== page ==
Copeland and colleagues (2017) showed an equal reduction of frequency and quantity of cannabis use as well as severity of cannabis dependence at 1 month follow-up, irrespective of whether study participants received a brief or an extended version of individualized feedback, both generated in the context of a brief web-based intervention of motivational enhancement . In a small, low-powered (n = 38) and non-randomized comparative study, Budney and colleagues (2011) could not find differences in attendance and retention in treatment, nor cannabis use, irrespective of whether study participants received an internet-based 12-week intervention of nine treatment sessions of motivational enhancement therapy (MET), CBT and contingency management (CM) or face to face delivery of the same intervention content .
In summary, the few previously published studies and several meta-analyses [14,15,16] show that internet-based interventions might reduce cannabis use. However, more research is needed to build an evidence base for the effects of such interventions. In the current study shorter modules and extra reinforcement for completing follow-up were used in an effort to improve follow-up rates and treatment adherence.
Aim and hypotheses
The aim of this study was twofold. Given that internet-based interventions represent a new way to target cannabis users in Sweden, one purpose was to investigate whether it is possible to reach regular cannabis users via a web-based treatment program. The second purpose was to investigate the effects of the Swedish web-based treatment program with therapist guidance, Cannabishjälpen, designed to help adolescents and adults from the general population to reduce or end cannabis use. We hypothesized that, in comparison to no intervention, Cannabishjälpen would be associated with greater reduction in cannabis consumption, cannabis-related consequences, and greater degree of help-seeking.
In order to test our hypotheses, an RCT was conducted using a parallel group design with a 1:1 allocation ratio. Recruitment and randomization of study participants as well as data collection at both baseline and follow-up were conducted anonymously and entirely online. Similarly, the treatment program tested as part of this trial was delivered exclusively via the internet. This study was approved by the Stockholm Regional Ethical Review Board (No. 2014/1374-31/5) and was pre-registered at ClinicalTrials.gov (NCT02408640).
Setting and recruitment procedure
Individuals recruited were visitors to a Swedish informational website (http://www.cannabishjalpen.se) seeking information or help for issues related to cannabis use. The website was advertised through social media, search engines, cannabis-related websites, paper ads and flyers. The website had a mean of 13,314 (SD = 2389) unique monthly visitors during the recruitment period and approximately 25% of visitors entered pages that were aimed at cannabis users. Individuals interested in internet interventions for changing their cannabis use were invited to participate in this study. Thus, study participants were self-selected and active help-seekers prior to intervention onset. Recruitment was conducted between June 2015 and June 2017, individuals who were interested in participating in the study provided their informed consent after being informed about the study. In order to blind study participants, they were informed that the aim was to investigate which internet-based services should preferably be made available for persons wishing to reduce or end their cannabis use, and, to examine whether such services are helpful to change their cannabis use. A total of 854 screening forms, indicating interest in participating in the study were filled out, 580 by men (68%) and 274 by women (32%). A flowchart illustrating the study participation process is presented in Fig. 1.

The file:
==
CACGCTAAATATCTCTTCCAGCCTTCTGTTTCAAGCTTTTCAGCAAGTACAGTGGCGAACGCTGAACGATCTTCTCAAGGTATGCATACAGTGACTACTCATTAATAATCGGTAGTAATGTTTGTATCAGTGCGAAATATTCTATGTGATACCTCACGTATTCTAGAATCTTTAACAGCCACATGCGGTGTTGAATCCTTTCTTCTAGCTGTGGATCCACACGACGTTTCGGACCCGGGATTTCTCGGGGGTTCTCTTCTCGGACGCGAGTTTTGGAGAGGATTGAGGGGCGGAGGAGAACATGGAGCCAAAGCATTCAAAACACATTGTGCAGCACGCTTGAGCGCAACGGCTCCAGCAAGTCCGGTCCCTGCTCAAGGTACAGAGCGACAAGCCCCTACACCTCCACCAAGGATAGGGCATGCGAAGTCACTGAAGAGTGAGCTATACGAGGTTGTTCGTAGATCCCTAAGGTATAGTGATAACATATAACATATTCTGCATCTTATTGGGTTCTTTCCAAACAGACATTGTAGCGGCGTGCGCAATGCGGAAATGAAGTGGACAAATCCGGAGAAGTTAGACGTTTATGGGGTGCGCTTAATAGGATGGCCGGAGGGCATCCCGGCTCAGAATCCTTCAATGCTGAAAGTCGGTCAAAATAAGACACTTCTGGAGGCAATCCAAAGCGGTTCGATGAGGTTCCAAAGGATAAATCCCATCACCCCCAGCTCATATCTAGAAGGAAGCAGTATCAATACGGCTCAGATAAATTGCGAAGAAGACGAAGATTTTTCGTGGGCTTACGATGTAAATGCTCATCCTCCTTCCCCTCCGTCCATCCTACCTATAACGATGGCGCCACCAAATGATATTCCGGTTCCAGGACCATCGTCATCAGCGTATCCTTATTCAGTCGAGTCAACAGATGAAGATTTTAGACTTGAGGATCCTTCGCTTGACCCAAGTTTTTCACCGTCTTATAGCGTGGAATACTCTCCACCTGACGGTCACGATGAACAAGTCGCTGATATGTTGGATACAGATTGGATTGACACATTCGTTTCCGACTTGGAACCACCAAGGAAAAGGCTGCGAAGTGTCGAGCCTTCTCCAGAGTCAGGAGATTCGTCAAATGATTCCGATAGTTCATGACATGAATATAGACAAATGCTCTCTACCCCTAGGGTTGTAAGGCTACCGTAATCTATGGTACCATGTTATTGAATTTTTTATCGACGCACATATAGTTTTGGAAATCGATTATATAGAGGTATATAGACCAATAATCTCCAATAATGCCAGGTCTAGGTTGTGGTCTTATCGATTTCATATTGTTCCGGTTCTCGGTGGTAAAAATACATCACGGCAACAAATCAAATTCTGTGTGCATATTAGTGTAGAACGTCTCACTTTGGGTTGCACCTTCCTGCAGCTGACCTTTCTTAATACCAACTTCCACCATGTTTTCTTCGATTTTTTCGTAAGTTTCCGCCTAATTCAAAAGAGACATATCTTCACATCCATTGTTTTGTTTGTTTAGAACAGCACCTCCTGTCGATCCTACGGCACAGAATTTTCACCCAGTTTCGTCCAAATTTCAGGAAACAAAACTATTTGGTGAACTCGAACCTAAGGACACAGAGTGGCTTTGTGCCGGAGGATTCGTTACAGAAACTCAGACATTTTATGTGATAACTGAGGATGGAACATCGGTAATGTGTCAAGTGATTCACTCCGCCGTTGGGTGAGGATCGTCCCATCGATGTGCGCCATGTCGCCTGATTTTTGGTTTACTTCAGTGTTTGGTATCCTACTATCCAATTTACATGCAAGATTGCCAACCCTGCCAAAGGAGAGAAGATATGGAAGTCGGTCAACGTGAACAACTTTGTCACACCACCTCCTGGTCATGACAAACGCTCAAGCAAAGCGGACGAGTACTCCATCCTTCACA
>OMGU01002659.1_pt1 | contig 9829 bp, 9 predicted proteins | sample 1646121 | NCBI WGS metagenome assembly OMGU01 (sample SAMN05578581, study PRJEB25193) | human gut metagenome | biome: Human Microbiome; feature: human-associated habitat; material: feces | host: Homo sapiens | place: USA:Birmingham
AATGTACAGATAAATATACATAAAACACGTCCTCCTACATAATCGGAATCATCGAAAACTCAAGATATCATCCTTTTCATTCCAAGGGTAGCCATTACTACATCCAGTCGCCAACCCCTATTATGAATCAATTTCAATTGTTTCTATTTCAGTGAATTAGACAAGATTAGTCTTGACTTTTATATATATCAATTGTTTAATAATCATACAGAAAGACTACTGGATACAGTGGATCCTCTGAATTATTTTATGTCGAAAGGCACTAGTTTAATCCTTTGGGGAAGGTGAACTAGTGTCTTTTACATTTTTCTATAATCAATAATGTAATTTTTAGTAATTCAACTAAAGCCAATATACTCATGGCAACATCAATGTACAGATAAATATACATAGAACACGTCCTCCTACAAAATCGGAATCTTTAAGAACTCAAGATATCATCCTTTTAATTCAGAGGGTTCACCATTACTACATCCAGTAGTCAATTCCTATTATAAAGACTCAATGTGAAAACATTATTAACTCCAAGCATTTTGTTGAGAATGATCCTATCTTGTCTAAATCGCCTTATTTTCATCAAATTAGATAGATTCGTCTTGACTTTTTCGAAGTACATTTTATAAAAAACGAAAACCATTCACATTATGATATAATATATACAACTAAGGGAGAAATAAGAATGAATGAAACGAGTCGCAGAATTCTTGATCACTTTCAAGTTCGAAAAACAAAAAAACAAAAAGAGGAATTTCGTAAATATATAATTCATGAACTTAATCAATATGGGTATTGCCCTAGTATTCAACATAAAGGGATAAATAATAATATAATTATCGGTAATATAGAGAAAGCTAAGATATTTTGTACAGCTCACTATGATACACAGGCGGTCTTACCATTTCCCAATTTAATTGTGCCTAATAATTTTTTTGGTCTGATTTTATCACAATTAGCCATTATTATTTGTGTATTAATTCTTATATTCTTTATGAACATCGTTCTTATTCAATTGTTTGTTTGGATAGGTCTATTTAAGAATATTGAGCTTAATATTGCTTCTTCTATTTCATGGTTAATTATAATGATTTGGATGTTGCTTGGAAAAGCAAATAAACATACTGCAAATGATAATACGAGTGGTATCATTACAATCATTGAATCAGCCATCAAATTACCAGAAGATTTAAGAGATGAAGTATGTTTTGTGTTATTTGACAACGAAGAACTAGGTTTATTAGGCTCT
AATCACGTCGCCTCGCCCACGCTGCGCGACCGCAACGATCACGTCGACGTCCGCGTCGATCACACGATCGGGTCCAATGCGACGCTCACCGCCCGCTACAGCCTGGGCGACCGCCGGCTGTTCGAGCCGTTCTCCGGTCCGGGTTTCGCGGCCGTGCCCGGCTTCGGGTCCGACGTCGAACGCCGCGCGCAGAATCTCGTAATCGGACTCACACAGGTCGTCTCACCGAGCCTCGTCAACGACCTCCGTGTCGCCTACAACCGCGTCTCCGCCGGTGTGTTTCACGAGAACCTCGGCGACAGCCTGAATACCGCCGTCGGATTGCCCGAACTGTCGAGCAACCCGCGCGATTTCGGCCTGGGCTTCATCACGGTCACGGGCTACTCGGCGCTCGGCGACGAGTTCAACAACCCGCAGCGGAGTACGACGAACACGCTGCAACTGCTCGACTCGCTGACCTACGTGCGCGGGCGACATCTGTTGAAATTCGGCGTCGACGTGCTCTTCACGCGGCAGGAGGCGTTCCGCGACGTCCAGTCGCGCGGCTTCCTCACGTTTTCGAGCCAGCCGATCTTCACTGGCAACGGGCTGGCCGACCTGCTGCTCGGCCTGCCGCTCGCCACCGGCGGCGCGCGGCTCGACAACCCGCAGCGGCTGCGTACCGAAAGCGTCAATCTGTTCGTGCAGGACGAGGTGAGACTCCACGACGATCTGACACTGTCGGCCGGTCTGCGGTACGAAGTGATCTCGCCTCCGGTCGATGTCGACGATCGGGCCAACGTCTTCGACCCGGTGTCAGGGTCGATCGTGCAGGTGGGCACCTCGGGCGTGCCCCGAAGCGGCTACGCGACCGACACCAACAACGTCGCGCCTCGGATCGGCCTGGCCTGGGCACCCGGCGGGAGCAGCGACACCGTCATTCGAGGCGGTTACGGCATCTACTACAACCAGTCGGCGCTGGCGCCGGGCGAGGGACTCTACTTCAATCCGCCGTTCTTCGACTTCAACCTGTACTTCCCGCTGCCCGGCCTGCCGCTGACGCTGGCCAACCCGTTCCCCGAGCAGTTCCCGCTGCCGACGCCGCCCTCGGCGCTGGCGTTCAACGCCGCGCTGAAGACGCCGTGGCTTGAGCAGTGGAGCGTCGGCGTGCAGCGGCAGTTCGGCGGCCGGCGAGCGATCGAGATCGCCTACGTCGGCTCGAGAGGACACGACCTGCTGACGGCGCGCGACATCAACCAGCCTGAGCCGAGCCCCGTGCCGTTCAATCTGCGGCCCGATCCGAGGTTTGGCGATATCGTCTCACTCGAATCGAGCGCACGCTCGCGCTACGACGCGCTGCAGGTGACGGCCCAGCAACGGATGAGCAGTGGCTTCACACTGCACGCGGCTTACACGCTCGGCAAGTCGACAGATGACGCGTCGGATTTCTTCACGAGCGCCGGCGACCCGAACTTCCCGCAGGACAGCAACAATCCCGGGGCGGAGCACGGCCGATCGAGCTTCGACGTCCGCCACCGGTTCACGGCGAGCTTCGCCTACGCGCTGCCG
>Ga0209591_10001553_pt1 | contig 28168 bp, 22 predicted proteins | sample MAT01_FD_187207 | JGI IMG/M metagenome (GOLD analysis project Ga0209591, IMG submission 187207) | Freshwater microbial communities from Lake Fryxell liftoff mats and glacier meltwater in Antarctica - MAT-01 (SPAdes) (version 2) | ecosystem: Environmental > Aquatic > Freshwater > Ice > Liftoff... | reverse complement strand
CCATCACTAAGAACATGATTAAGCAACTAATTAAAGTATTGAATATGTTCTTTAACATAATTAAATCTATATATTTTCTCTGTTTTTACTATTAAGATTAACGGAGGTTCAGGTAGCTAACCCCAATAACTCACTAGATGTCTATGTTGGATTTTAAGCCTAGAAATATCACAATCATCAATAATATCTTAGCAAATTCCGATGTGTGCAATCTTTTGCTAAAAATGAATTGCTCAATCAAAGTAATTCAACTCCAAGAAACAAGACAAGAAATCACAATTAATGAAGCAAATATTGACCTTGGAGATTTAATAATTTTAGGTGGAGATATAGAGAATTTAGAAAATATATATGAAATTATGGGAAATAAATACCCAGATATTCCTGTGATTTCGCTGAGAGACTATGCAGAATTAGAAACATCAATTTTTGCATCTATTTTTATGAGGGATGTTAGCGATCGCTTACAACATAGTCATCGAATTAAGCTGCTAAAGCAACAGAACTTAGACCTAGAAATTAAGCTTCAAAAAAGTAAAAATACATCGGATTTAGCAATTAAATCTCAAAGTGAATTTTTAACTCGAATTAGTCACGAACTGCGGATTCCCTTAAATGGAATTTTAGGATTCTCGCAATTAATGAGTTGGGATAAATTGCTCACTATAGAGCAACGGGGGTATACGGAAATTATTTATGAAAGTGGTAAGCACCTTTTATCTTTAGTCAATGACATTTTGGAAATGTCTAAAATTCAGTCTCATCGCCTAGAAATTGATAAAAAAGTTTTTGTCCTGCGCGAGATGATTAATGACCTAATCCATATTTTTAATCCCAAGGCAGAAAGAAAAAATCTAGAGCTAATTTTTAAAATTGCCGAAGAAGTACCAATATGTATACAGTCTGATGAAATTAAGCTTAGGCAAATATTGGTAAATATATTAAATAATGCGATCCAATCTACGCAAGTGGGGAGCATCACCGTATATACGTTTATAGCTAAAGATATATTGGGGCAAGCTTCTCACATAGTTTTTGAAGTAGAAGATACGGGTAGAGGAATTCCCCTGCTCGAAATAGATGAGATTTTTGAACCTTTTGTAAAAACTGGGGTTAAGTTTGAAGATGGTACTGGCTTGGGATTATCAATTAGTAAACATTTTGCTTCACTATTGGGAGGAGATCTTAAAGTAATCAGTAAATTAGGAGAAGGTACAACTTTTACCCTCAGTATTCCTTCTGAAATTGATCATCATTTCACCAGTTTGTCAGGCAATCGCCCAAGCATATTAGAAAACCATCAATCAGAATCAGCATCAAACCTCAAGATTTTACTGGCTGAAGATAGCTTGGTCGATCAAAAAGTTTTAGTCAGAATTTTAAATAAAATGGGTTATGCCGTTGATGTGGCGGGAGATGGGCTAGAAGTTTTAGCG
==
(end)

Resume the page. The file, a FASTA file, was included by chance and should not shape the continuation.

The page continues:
In this initial assessment, potential study participants answered questions constituting the first part of the baseline measurements. They responded to questions regarding gender, age, country of birth, education, employment, marital status and housing conditions. Regarding cannabis use, they answered one question about the frequency of their cannabis use during the past 6 months and completed a calendar where they registered which days, of the past week, they had used cannabis and how much cannabis they had used during the week in grams. In addition, they identified negative consequences of their cannabis use, by completing the assessment instruments Cannabis Abuse Screening Test (CAST) [17, 18] and DSM-5 criteria for cannabis use disorder . Finally, they responded to one question regarding their motivation to change their cannabis use .
Individuals, 16 years or older, who had used cannabis at least once a week during the last 6 months were eligible to participate in the study. Before being given access to the treatment program, study participants were informed that the program was not intended for use by individuals with a current or past psychosis, schizophrenia, bipolar disorder and/or ongoing suicidal thoughts. Furthermore, participants were informed that individuals unable to read and write in Swedish would not be able to benefit from the program.